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Torque in Gear Drive Design

3 Sep

There is one key issue that many users of power transmission equipment have when detailing their requirements with us; underestimating the torque requirements of a particular drive.

Many is the time a customer will say “it is only going very slowly” without realising that this is how a lot of torque is generated. Most gear drives utilise a four pole electric motor (1400 RPM) on the input and reductions generate torque as a function of their ratio.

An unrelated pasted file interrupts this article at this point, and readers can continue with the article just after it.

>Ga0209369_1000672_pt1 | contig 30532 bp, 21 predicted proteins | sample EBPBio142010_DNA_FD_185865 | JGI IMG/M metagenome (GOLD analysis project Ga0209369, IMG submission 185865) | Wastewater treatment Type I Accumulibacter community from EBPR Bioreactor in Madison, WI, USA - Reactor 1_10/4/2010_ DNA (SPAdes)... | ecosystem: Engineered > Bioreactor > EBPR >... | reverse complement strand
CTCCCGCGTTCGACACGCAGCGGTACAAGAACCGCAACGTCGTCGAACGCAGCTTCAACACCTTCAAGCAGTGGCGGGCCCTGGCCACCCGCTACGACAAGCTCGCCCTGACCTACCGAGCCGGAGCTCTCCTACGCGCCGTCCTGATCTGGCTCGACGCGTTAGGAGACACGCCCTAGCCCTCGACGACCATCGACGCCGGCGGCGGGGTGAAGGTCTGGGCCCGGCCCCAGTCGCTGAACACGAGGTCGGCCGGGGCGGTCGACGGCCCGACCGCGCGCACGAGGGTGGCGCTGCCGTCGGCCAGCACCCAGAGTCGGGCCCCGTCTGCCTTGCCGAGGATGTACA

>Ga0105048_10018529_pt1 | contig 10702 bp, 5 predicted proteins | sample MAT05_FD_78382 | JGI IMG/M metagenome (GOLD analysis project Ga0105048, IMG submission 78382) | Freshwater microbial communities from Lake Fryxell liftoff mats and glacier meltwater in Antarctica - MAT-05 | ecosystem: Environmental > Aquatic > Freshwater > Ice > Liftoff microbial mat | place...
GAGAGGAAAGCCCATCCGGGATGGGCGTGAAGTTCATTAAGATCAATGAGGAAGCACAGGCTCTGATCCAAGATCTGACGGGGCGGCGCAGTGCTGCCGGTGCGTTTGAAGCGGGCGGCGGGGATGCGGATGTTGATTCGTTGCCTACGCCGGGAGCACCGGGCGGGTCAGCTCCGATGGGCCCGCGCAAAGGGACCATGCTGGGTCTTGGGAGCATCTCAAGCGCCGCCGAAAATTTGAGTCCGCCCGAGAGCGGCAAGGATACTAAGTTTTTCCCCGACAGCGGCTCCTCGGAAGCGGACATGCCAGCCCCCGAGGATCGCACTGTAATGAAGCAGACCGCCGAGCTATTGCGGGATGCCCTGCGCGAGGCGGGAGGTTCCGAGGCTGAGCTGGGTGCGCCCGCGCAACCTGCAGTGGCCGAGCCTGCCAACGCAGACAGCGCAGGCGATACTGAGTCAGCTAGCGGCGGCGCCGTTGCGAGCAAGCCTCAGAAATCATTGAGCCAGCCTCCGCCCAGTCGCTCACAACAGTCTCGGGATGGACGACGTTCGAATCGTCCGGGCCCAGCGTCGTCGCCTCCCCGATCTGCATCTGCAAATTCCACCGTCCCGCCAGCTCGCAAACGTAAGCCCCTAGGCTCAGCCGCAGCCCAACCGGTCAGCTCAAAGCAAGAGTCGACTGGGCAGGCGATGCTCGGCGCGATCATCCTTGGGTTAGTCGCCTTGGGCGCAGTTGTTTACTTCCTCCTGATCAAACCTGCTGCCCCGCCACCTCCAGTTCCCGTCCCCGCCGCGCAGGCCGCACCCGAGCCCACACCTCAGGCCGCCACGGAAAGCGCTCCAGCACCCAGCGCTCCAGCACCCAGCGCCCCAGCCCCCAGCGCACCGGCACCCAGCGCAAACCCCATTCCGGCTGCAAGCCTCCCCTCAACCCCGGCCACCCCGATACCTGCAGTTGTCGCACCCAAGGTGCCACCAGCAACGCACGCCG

When converting motor design power for a particular job into the output torque, the following formula is used: Torque (Nm) = (Motor Power (kW) x 9550) / Speed (RPM of output shaft). As we can see, the denominator is speed, so the slower the unit is going, the less we divide by and the higher the torque value. In American terms, Torque (in lb-ft) = (Motor Power (HP) x 5252) / Speed (RPM).
Very large reductions will require a very large gearbox, usually with an electric motor that looks tiny in comparison and out of place.